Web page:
“Forgotten Hollywood”- Pioneer of Situation Comedy is Gone

Posted on July 18, 2012 by raideoman1 | No Comments

Manny P. here…

   A pioneer of early television has died. William Asher directed and wrote teleplays for some of the most popular small screen sitcoms in history. He also furthered the concept of the Beach Movie. He won an Emmy, and  received a Directors Guild Award (DGA) nomination during his career.

   Asher was part of Hollywood royalty. His father co-produced the original  Dracula and Frankenstein for Universal. His sister was the publicist for Judy Garland during her stay at MGM. Even his mother did some acting.

   After World War II, he received a contract by Harry Cohn to work at Columbia Studios. The mogul eventually assigned him to the fledgling television department. At CBS Studios, he wrote early programs for The Colgate Comedy Hour. This led to a fruitful career. He developed the television pilot for Our Miss Brooks. He adapted so well to comedy, he was given the chance to help re-work I Love Lucy into a hit sitcom. Asher wrote many episodes for Make Room for Daddy, December Bride, The Patty Duke Show, Gidget, and his personal fav, Bewitched. Outside the comedy genre, he also directed and wrote episodes for The Twilight Zone, Alice, and The Dukes of Hazzard.

   He had a knack for appealing to the younger generation. Asher wrote and directed a few of the popular beach movies starring Annette Funicello and Frankie Avalon – Muscle Beach Party (1964), Bikini Beach (1964), and Beach Blanket Bingo (1965).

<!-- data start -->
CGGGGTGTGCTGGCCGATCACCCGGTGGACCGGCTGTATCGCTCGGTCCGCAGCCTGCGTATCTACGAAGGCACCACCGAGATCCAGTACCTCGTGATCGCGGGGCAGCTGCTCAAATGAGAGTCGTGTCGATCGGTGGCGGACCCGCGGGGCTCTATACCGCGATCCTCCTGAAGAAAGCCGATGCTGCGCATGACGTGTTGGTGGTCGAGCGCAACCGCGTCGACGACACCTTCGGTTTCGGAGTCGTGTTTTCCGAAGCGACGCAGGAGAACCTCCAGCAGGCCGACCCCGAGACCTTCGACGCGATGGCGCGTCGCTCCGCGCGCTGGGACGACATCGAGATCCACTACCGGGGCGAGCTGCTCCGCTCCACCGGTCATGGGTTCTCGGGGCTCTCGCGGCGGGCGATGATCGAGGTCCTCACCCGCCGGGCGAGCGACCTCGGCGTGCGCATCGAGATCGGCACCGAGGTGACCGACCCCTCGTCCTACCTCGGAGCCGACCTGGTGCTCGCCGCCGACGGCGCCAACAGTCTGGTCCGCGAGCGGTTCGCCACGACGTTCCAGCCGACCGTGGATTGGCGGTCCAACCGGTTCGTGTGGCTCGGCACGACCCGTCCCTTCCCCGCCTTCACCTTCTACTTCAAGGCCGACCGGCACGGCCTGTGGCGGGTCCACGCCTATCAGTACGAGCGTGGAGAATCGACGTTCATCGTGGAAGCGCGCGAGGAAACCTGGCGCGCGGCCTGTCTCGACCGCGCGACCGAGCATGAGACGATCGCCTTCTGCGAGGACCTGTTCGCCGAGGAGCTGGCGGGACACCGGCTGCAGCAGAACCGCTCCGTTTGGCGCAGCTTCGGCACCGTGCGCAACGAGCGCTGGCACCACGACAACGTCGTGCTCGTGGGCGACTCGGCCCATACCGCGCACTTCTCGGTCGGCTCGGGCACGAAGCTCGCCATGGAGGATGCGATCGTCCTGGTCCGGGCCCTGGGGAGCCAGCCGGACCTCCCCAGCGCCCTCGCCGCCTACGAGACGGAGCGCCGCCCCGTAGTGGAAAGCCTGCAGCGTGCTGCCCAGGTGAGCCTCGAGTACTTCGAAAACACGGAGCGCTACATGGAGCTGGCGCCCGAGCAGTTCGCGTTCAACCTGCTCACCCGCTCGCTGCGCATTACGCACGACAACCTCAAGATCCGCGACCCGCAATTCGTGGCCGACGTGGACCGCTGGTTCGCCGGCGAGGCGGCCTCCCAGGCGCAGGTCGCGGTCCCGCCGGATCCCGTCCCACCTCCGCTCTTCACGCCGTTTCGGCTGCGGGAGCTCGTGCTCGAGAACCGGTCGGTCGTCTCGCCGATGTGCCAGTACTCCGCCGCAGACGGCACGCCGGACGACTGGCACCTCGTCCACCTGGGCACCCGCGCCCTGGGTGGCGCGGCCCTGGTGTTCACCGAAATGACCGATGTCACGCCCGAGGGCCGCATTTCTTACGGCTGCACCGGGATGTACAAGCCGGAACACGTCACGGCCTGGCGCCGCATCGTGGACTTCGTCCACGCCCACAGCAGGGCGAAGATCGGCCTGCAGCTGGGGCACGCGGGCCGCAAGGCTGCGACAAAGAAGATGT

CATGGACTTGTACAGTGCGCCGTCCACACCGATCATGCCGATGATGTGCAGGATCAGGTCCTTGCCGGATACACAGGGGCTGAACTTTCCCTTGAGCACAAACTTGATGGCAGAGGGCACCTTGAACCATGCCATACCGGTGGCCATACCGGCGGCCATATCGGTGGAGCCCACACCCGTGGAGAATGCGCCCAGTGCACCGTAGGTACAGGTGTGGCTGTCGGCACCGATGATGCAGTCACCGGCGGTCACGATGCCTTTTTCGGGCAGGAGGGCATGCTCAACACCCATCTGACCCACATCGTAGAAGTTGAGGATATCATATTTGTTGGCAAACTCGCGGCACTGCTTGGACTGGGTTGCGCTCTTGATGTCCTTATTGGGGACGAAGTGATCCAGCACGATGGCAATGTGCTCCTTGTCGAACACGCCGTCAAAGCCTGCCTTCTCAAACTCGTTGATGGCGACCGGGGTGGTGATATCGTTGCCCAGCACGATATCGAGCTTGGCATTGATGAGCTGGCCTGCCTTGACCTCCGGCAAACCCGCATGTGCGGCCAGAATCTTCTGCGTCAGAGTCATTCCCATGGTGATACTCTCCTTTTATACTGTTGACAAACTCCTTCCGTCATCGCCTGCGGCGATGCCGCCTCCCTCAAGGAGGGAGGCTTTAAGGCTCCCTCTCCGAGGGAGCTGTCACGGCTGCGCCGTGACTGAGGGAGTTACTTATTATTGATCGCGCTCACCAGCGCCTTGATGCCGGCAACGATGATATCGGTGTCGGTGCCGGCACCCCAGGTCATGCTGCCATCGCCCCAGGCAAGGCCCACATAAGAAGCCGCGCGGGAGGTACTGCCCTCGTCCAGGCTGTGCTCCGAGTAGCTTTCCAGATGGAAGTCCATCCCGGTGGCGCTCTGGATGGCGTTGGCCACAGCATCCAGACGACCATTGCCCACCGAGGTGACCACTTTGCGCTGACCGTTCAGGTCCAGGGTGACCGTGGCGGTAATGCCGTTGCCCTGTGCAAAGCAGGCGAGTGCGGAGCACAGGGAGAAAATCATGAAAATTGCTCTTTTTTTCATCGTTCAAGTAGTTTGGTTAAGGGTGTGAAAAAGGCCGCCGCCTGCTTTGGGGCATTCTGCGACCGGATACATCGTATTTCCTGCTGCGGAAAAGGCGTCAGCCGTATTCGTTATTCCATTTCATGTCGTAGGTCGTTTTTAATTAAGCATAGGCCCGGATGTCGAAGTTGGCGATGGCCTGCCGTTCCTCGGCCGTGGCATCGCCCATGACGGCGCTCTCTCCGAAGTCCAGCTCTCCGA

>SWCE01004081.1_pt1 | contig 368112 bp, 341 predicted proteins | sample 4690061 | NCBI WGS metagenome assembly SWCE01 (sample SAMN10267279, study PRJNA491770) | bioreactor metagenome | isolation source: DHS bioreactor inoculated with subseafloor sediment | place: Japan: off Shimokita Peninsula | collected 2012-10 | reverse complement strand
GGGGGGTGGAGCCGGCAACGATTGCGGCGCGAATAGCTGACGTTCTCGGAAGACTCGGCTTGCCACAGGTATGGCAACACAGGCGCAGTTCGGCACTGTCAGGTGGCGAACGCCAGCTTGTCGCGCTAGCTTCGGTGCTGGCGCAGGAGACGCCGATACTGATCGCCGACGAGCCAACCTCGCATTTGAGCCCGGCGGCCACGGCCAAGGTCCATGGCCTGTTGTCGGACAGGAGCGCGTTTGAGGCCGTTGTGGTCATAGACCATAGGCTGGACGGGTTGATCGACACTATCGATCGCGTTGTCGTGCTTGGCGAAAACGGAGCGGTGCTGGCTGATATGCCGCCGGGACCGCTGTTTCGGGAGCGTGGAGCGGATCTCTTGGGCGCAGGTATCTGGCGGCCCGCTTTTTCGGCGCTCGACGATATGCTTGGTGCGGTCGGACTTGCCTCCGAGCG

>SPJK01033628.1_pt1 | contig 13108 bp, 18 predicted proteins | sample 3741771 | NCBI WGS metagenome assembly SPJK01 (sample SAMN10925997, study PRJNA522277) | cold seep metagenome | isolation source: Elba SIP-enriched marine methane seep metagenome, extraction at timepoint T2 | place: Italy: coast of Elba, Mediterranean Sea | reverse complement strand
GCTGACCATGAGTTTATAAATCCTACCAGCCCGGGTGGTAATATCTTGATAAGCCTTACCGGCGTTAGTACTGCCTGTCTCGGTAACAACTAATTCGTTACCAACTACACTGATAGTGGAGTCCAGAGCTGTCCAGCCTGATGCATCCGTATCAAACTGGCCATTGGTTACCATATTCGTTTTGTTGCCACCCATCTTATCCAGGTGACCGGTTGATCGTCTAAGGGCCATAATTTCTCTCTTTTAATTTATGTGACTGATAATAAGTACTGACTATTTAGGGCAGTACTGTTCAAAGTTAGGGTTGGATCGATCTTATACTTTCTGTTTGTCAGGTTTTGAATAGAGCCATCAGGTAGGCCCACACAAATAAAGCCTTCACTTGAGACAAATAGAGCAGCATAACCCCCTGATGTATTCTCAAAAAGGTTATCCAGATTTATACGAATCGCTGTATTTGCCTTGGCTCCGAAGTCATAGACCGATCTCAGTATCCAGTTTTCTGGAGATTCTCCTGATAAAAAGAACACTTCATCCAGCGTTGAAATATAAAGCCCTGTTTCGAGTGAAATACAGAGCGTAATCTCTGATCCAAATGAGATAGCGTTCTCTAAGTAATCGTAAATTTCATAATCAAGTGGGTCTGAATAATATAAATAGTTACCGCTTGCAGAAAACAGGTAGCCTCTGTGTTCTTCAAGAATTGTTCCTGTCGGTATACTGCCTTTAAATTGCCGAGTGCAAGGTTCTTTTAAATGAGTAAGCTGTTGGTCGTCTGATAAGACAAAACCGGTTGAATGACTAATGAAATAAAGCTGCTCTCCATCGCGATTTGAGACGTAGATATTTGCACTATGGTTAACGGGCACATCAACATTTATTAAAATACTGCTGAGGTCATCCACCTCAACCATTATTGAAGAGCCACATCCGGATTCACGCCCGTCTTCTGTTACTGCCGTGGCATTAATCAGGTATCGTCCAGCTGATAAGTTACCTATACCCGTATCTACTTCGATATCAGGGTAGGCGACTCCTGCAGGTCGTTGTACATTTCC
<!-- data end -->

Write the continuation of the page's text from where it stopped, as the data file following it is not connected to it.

William Asher became fast friends with John F. Kennedy. Together with Frank Sinatra, he planned the incoming president’s 1961 Inaugural. He married the daughter of actor Robert Montgomery, the leading lady on Bewitched, in 1963. His union with Elizabeth Montgomery lasted over a decade.

   Considered by many in the industry as: the man who invented the sitcom, Asher received a star on the Palm Springs Walk of Stars – located at 100 North Palm Canyon Drive.

   William Asher was 90.

Until next time>                               “never forget”

This entry was posted on Wednesday, July 18th, 2012 at 12:24 am and is filed under Blog by Manny Pacheco. You can follow any comments to this post through the RSS 2.0 feed. Responses are currently closed, but you can trackback from your own site.

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